Mel Sykes’ twitter post (@nuddypants–love this handle) about the race, where she was belatedly awarded 3rd place.

This race wasn’t a special qualifying one, and there wasn’t even prize money for the winners. Not that such conditions would justify cheating, but they might explain it. There’s no real explanation here.

Cheating happens in athletic events, and it happens in running races. One of the most infamous cases happened in my town (Boston) in 1980 when Rosie Ruiz, an unknown runner, crossed the finish line, winning the women’s race. Canadian runner Jacqueline Gareau crossed the finish line for real in 2:34:28, but was denied her rightful glory. It took a week to suss out that Rosie Ruiz didn’t run the whole course. In fact, she took the T (the Boston subway) and popped out a mile or so from the finish. Taking public transport, while more ecologically conscientious than driving, is not an approved method for marathons.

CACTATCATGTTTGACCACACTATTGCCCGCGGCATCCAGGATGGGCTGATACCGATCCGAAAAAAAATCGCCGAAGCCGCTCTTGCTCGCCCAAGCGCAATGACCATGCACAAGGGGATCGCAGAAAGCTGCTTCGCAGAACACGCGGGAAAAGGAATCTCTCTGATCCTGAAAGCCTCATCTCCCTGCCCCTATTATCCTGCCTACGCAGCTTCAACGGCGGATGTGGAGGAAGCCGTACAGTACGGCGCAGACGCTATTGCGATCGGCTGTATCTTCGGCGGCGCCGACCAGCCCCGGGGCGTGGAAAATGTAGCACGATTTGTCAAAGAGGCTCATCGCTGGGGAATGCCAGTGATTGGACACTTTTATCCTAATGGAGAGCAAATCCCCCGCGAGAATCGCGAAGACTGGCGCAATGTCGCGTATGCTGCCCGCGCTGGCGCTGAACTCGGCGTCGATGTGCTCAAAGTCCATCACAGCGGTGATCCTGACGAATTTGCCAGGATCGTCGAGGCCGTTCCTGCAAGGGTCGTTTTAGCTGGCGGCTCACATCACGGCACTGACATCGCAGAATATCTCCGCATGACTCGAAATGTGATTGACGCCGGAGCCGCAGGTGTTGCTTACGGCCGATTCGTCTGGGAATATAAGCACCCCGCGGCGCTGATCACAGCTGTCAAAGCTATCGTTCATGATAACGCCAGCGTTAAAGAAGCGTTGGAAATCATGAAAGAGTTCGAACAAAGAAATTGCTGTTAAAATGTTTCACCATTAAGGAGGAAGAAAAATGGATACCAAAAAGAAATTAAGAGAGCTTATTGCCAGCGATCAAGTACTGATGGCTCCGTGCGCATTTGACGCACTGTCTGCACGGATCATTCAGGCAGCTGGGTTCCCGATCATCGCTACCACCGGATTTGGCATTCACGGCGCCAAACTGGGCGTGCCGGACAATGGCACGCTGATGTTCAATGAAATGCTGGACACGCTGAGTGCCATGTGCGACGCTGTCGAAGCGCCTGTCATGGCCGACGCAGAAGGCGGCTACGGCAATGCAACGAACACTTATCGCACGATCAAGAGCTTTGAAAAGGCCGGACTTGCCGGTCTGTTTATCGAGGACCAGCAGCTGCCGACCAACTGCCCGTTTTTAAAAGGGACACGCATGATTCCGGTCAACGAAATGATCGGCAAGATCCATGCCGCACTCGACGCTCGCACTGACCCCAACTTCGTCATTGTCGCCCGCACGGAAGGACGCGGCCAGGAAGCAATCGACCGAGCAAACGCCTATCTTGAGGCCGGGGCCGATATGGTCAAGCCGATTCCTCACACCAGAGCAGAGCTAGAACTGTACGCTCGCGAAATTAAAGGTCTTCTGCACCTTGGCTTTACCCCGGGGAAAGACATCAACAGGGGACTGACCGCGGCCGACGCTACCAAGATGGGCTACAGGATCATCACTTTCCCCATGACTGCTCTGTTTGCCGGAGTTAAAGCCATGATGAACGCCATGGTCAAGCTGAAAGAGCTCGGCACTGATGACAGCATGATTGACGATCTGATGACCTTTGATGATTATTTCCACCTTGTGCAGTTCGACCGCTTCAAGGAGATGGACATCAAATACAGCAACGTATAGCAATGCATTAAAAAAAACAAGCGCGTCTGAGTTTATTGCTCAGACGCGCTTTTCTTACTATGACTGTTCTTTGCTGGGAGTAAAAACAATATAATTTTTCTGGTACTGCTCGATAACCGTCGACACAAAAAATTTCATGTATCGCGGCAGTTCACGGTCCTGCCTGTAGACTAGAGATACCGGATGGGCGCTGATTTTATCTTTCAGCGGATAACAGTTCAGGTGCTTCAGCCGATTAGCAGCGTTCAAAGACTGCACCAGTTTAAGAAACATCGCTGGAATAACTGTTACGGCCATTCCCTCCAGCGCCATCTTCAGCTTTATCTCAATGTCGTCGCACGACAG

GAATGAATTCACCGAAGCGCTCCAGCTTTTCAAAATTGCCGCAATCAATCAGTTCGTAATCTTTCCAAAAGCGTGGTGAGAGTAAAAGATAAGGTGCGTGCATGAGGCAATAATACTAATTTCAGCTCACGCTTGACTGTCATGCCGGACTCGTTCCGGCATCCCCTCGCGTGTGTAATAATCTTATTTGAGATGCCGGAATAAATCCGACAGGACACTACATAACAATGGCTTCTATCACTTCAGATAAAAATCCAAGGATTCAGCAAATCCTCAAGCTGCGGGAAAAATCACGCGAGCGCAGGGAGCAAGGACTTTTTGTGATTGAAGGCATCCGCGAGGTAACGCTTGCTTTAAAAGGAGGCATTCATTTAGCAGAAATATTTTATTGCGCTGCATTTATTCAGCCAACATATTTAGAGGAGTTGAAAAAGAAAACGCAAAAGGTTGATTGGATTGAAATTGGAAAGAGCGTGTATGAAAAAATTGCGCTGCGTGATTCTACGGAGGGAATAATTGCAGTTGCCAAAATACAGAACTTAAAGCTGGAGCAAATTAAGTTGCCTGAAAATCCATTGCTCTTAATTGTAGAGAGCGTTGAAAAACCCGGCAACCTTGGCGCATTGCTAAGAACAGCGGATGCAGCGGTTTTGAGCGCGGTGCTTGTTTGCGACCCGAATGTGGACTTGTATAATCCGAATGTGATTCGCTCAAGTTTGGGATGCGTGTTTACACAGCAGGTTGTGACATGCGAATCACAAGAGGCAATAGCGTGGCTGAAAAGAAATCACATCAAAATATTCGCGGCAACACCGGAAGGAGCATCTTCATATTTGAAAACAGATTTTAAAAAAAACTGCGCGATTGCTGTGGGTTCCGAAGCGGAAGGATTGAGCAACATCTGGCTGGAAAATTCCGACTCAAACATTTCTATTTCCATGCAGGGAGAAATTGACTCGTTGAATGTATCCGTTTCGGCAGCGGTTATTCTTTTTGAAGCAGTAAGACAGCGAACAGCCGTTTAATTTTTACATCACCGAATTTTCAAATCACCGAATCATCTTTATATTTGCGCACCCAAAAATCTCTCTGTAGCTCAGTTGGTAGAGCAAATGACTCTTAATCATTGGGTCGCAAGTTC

Like Mel Sykes, Jacqueline Garneau did get recognition for her Boston finish. In 2005, she was the grand marshal for the Boston Marathon, and she was hailed and cheered while crossed the winner’s tape, albeit 25 years after she finished.

Jacqueline Garneau, Canadian marathon runner, crossing the tape in Boston, 25 years after her win.

What’s the message here? It’s not that cheaters never win– sometimes they do. But here are some cases where a cheater’s win is fleeting, because a bunch of people are paying attention and care about fairness and fun in sport. Mel Sykes, in her Twitter feed, is looking ahead to more fun races, runs, walks and cafe stops along the way. Jacqueline Garneau looks happy in her picture at the Boston finish line. She looks happy here, too, posing with men’s winner Bill Rogers, both wearing the winners’ olive wreaths and medals.